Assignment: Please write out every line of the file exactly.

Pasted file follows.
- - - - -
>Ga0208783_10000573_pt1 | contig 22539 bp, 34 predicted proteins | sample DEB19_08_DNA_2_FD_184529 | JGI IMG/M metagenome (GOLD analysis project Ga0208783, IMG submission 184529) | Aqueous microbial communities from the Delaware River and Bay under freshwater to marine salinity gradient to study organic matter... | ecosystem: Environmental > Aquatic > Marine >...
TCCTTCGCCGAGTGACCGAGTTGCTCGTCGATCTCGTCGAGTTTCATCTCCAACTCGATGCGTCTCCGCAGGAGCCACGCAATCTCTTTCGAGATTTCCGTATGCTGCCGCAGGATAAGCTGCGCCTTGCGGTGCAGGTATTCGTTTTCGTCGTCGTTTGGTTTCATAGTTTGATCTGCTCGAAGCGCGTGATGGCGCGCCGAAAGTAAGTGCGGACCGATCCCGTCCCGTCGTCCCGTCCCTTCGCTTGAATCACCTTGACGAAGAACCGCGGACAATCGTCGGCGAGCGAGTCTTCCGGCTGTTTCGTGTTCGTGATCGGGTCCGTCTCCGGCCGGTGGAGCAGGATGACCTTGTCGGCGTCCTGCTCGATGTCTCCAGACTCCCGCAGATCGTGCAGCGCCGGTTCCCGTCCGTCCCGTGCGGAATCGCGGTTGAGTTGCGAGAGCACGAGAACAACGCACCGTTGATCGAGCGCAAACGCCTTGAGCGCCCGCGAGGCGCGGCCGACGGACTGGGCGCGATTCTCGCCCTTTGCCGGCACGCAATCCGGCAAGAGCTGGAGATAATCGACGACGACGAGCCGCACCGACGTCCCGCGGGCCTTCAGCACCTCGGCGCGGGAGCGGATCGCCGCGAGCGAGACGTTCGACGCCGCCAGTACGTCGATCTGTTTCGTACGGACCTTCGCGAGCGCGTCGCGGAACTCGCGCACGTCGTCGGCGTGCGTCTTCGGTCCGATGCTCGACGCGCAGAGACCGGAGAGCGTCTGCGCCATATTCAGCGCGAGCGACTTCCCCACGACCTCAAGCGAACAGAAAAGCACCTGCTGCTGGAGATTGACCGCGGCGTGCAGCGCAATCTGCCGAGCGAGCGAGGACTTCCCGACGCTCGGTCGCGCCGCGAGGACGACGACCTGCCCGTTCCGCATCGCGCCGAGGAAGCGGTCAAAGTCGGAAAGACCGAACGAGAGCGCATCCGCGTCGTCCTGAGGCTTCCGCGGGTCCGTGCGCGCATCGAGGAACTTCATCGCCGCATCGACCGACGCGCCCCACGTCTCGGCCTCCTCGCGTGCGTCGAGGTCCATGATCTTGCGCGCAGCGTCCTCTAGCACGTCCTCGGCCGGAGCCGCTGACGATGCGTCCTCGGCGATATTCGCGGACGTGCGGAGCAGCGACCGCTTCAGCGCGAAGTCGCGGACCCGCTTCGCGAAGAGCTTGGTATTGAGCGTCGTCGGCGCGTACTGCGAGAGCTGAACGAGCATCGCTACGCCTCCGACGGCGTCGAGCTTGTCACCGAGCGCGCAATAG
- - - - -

>Ga0208783_10000573_pt1 | contig 22539 bp, 34 predicted proteins | sample DEB19_08_DNA_2_FD_184529 | JGI IMG/M metagenome (GOLD analysis project Ga0208783, IMG submission 184529) | Aqueous microbial communities from the Delaware River and Bay under freshwater to marine salinity gradient to study organic matter... | ecosystem: Environmental > Aquatic > Marine >...
TCCTTCGCCGAGTGACCGAGTTGCTCGTCGATCTCGTCGAGTTTCATCTCCAACTCGATGCGTCTCCGCAGGAGCCACGCAATCTCTTTCGAGATTTCCGTATGCTGCCGCAGGATAAGCTGCGCCTTGCGGTGCAGGTATTCGTTTTCGTCGTCGTTTGGTTTCATAGTTTGATCTGCTCGAAGCGCGTGATGGCGCGCCGAAAGTAAGTGCGGACCGATCCCGTCCCGTCGTCCCGTCCCTTCGCTTGAATCACCTTGACGAAGAACCGCGGACAATCGTCGGCGAGCGAGTCTTCCGGCTGTTTCGTGTTCGTGATCGGGTCCGTCTCCGGCCGGTGGAGCAGGATGACCTTGTCGGCGTCCTGCTCGATGTCTCCAGACTCCCGCAGATCGTGCAGCGCCGGTTCCCGTCCGTCCCGTGCGGAATCGCGGTTGAGTTGCGAGAGCACGAGAACAACGCACCGTTGATCGAGCGCAAACGCCTTGAGCGCCCGCGAGGCGCGGCCGACGGACTGGGCGCGATTCTCGCCCTTTGCCGGCACGCAATCCGGCAAGAGCTGGAGATAATCGACGACGACGAGCCGCACCGACGTCCCGCGGGCCTTCAGCACCTCGGCGCGGGAGCGGATCGCCGCGAGCGAGACGTTCGACGCCGCCAGTACGTCGATCTGTTTCGTACGGACCTTCGCGAGCGCGTCGCGGAACTCGCGCACGTCGTCGGCGTGCGTCTTCGGTCCGATGCTCGACGCGCAGAGACCGGAGAGCGTCTGCGCCATATTCAGCGCGAGCGACTTCCCCACGACCTCAAGCGAACAGAAAAGCACCTGCTGCTGGAGATTGACCGCGGCGTGCAGCGCAATCTGCCGAGCGAGCGAGGACTTCCCGACGCTCGGTCGCGCCGCGAGGACGACGACCTGCCCGTTCCGCATCGCGCCGAGGAAGCGGTCAAAGTCGGAAAGACCGAACGAGAGCGCATCCGCGTCGTCCTGAGGCTTCCGCGGGTCCGTGCGCGCATCGAGGAACTTCATCGCCGCATCGACCGACGCGCCCCACGTCTCGGCCTCCTCGCGTGCGTCGAGGTCCATGATCTTGCGCGCAGCGTCCTCTAGCACGTCCTCGGCCGGAGCCGCTGACGATGCGTCCTCGGCGATATTCGCGGACGTGCGGAGCAGCGACCGCTTCAGCGCGAAGTCGCGGACCCGCTTCGCGAAGAGCTTGGTATTGAGCGTCGTCGGCGCGTACTGCGAGAGCTGAACGAGCATCGCTACGCCTCCGACGGCGTCGAGCTTGTCACCGAGCGCGCAATAG